Guardians

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Chapter 24

Nick’s plane landed at Shermetyevo the next morning. During the minibus ride into the capital his eye fell on three giant Czech hedgehogs by the road, a monument to the battle fought here in the “Great Patriotic War.”

The fortifications that stopped the Germans proved useless in a Cold War fought with dollars against rubles. Market forces swept into the hole the Soviet leadership itself punched in the bubble of their centrally planned economy and instead of rejuvenating the system with a breath of fresh air, they burst it almost overnight.

The broken remnants of that bubble were all around them. Through the minibus’s windows he saw little but white-washed concrete, but beyond it he kept picturing crumbling roads and buildings; idle, rusting plants; thickening poison in the air and the earth and the water; potatoes and wheat rotting in the fields because of the inefficiency of the harvest.

When the minibus reached its stop Nick returned his attention to the here and now so that he could make his way to his apartment building. As expected, the company’s point man in the city was on hand to greet him, accompanied by a crony, a six and a half foot tall man with a suspicious (gun) bulge in his leather jacket who just nodded by way of greeting, and didn’t say anything during their meeting.

Nalchum and his buddy showed him to Emma and Jan’s apartments. Emma was just rising now, while Jan had been sitting up for a while. Nick told them to come to his rooms where they made plans for breakfast. After a brief discussion they got into Emma’s car (a Lada Sputnik hatchback, parked in the lot behind their building) and drove a few kilometers south along Leningradksy, past the point at which it turned into Tverskaya, to get to Pushkin Square, where they saw the world’s largest McDonald’s.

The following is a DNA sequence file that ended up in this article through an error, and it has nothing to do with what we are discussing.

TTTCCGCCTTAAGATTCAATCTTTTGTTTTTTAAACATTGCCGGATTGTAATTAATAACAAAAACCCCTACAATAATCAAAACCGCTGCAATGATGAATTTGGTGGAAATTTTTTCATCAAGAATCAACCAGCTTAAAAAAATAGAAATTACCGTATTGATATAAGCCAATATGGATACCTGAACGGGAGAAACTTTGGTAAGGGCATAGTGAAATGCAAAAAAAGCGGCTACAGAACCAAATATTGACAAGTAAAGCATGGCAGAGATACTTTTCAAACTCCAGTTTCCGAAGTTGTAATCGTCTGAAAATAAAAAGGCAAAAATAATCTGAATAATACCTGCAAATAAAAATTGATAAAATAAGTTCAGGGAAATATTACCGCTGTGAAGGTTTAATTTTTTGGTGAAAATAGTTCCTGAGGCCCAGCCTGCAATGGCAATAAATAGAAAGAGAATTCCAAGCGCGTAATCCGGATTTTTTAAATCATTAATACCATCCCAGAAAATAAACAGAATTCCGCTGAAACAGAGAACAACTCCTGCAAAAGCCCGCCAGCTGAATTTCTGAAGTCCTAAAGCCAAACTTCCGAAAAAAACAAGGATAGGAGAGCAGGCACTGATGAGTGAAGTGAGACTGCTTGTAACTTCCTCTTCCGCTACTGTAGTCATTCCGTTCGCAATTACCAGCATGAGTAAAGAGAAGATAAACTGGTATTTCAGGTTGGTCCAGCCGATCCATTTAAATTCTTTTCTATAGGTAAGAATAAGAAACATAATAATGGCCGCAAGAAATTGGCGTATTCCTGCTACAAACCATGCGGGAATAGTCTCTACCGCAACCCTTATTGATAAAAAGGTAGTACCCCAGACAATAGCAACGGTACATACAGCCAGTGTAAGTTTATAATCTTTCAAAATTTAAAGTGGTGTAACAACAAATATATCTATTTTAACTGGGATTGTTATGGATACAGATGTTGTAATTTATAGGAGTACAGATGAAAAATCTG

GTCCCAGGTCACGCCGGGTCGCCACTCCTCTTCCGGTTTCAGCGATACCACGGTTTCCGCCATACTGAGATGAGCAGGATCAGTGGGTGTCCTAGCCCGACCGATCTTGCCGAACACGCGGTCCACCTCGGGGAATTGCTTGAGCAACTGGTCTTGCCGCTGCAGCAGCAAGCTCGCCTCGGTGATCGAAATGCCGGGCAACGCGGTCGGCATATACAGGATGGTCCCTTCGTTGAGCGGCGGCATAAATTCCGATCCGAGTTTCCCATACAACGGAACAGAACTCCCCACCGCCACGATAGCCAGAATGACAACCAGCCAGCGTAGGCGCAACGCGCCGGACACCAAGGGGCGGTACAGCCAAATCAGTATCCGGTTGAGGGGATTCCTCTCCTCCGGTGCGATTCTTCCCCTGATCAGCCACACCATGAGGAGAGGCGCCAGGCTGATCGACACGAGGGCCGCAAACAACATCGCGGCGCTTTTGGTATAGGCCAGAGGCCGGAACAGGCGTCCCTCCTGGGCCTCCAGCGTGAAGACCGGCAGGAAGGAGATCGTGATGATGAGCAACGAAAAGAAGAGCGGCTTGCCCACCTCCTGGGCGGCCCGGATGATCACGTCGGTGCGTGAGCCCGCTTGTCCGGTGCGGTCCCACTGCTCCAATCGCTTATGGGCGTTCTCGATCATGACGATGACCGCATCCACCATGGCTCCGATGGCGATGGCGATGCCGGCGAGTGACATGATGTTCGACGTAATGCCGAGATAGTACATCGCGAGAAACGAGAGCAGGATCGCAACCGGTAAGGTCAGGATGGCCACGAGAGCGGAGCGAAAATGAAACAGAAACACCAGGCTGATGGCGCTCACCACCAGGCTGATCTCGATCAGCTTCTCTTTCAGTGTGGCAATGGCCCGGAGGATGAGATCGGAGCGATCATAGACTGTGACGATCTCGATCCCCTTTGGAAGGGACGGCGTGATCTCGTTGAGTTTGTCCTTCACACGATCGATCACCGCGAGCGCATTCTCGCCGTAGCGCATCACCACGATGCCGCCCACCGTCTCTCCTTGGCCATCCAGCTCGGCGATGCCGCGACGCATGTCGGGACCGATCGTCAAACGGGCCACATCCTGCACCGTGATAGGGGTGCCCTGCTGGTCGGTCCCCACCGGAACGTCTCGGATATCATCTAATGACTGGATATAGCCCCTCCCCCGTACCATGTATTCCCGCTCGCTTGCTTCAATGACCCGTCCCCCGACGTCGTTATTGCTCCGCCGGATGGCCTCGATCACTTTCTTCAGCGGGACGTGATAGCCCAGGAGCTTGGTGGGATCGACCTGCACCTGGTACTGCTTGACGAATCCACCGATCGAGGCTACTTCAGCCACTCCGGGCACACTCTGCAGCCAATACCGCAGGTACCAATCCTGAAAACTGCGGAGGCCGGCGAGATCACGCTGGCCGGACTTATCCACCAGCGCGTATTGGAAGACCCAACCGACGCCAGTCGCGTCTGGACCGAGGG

The place was a far cry from Maxim’s just a few days earlier, but Nick would have been as happy with a T-bone in a decent steakhouse as the delicately prepared dishes served there. Besides, the golden arches had the virtue of predictability. There might be a few more or less items on the menu, but anywhere in the world a McDonald’s was a McDonald’s, and he preferred it to taking his chances in a Russian eatery. And frankly, Nick was curious to see the place for himself after seeing it in the news so much.

They parked the car on the street and walked the rest of the way. Approaching it Nick expected to see that line of people winding out into the street he’d seen on TV, but they were gone. Maybe the novelty had worn off, and maybe they’d been driven away by the spike in prices.

They did see a line inside, however, but it was surprisingly fast-moving. There were two people to a register, and they processed their orders faster than at any golden arches he’d ever visited in the West.

Nick had the big deluxe breakfast, which tasted the same as it always had, and continued studying his surroundings as he ate it. There were more than a few foreigners like themselves here, but most were locals able to afford the fare – this fast food place where homeless beggars sometimes got lunch back home a place of privilege here, Nick thought, as he watched a uniformed employee mop the floor.

They made conversation as they ate. Small talk, mainly. Listening to it Nick thought they all knew how to keep up an appearance of friendliness and even familiarity; he’d guessed as much on first meeting them and seen it confirmed since, even in the little time they’d spent together back in the States. But maybe they all guessed there wasn’t much point to fronting with each other.

Everyone knew how things really stood. They’d never even met before last week. Before, they’d been in different organizations, not enemies certainly, but alliance was rarely a simple thing in reality, and by training, temperament and habit the three of them were inclined to be careful with information.

Working for the same employer now didn’t change any of that. Maybe it hadn’t been such a good idea to have them all in the same building, aware of each other, instead of running three neatly compartmentalized operations, especially since if one of them slipped up – talked to the wrong person, got seen by the wrong person – it could spell trouble for the rest. Still, the decision had been made, and acted upon, and they had to make the best of it now, hoping that the assets they collectively brought to the table outweighed the liabilities.

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